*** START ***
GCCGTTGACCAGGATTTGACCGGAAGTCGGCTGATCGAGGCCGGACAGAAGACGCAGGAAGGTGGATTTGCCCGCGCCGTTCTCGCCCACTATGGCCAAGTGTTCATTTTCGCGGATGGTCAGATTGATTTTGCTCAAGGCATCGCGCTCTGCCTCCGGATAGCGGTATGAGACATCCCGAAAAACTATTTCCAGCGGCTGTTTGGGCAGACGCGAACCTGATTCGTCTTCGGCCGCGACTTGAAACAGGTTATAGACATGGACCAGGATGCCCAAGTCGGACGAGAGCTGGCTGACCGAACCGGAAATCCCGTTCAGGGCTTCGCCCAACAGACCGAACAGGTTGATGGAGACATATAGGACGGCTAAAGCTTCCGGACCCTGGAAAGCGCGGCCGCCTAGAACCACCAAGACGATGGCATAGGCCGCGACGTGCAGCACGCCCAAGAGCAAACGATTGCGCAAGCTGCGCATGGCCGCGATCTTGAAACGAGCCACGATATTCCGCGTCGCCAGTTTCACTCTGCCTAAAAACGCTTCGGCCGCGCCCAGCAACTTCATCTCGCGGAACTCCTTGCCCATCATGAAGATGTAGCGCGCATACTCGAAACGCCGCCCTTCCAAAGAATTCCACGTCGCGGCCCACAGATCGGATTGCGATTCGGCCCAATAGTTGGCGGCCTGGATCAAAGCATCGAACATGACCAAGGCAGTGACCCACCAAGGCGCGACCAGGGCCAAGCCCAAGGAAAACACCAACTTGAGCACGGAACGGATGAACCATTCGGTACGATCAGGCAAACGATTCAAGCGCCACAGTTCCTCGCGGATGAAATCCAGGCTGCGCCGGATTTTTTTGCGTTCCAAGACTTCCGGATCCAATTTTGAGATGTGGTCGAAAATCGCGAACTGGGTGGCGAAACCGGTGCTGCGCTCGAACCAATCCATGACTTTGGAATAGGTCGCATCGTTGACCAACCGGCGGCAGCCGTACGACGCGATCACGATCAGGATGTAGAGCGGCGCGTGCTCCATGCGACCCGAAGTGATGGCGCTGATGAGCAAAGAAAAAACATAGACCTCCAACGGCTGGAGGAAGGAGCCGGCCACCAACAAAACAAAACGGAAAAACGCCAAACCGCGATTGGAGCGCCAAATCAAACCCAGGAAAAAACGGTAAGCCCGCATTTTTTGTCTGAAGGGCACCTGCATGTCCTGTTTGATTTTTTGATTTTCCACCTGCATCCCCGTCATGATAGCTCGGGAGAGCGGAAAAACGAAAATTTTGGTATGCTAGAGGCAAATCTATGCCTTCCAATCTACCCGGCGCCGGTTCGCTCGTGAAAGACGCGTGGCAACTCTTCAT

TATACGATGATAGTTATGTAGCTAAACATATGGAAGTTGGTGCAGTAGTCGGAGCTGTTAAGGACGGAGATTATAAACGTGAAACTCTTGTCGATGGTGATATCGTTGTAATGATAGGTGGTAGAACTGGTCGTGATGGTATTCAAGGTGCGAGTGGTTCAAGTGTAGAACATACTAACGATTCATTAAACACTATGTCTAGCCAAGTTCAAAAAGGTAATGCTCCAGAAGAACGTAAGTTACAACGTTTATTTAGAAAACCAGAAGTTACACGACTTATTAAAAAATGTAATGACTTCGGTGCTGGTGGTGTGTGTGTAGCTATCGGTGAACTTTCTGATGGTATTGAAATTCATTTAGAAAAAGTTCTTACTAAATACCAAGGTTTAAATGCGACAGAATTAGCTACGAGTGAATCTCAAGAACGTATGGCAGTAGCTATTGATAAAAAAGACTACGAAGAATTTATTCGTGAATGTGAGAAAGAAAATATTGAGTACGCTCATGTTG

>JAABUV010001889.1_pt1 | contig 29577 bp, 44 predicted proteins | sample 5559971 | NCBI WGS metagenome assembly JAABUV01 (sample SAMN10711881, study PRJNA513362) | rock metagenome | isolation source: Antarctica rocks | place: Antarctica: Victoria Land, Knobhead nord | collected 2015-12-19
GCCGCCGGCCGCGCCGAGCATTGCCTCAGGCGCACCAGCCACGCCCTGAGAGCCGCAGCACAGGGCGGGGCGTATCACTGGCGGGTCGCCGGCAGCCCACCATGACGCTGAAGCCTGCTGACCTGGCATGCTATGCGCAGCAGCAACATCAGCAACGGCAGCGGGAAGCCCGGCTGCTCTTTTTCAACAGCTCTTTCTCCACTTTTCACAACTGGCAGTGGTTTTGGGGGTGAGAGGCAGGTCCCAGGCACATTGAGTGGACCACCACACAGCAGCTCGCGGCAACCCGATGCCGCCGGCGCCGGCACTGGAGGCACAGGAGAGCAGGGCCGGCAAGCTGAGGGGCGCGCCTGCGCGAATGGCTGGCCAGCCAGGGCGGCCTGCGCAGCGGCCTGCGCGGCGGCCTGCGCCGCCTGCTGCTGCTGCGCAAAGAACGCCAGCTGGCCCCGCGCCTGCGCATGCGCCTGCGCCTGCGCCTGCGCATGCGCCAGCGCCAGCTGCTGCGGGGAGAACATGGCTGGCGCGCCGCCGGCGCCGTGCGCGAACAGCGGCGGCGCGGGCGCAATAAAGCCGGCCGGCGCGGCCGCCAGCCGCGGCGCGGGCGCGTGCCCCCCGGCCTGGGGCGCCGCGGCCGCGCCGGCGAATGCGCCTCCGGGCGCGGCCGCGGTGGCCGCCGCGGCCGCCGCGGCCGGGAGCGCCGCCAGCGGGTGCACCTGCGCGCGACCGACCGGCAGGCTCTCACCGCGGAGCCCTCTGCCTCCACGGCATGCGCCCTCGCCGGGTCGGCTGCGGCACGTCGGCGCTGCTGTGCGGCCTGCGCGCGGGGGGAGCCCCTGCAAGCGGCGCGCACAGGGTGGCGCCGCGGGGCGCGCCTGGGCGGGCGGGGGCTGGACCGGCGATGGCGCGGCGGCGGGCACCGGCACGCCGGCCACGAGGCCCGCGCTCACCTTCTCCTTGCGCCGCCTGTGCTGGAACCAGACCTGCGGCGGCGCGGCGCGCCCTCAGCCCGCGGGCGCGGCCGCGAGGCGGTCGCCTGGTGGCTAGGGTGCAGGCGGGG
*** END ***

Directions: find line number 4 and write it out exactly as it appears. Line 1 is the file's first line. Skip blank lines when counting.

GCCGCCGGCCGCGCCGAGCATTGCCTCAGGCGCACCAGCCACGCCCTGAGAGCCGCAGCACAGGGCGGGGCGTATCACTGGCGGGTCGCCGGCAGCCCACCATGACGCTGAAGCCTGCTGACCTGGCATGCTATGCGCAGCAGCAACATCAGCAACGGCAGCGGGAAGCCCGGCTGCTCTTTTTCAACAGCTCTTTCTCCACTTTTCACAACTGGCAGTGGTTTTGGGGGTGAGAGGCAGGTCCCAGGCACATTGAGTGGACCACCACACAGCAGCTCGCGGCAACCCGATGCCGCCGGCGCCGGCACTGGAGGCACAGGAGAGCAGGGCCGGCAAGCTGAGGGGCGCGCCTGCGCGAATGGCTGGCCAGCCAGGGCGGCCTGCGCAGCGGCCTGCGCGGCGGCCTGCGCCGCCTGCTGCTGCTGCGCAAAGAACGCCAGCTGGCCCCGCGCCTGCGCATGCGCCTGCGCCTGCGCCTGCGCATGCGCCAGCGCCAGCTGCTGCGGGGAGAACATGGCTGGCGCGCCGCCGGCGCCGTGCGCGAACAGCGGCGGCGCGGGCGCAATAAAGCCGGCCGGCGCGGCCGCCAGCCGCGGCGCGGGCGCGTGCCCCCCGGCCTGGGGCGCCGCGGCCGCGCCGGCGAATGCGCCTCCGGGCGCGGCCGCGGTGGCCGCCGCGGCCGCCGCGGCCGGGAGCGCCGCCAGCGGGTGCACCTGCGCGCGACCGACCGGCAGGCTCTCACCGCGGAGCCCTCTGCCTCCACGGCATGCGCCCTCGCCGGGTCGGCTGCGGCACGTCGGCGCTGCTGTGCGGCCTGCGCGCGGGGGGAGCCCCTGCAAGCGGCGCGCACAGGGTGGCGCCGCGGGGCGCGCCTGGGCGGGCGGGGGCTGGACCGGCGATGGCGCGGCGGCGGGCACCGGCACGCCGGCCACGAGGCCCGCGCTCACCTTCTCCTTGCGCCGCCTGTGCTGGAACCAGACCTGCGGCGGCGCGGCGCGCCCTCAGCCCGCGGGCGCGGCCGCGAGGCGGTCGCCTGGTGGCTAGGGTGCAGGCGGGG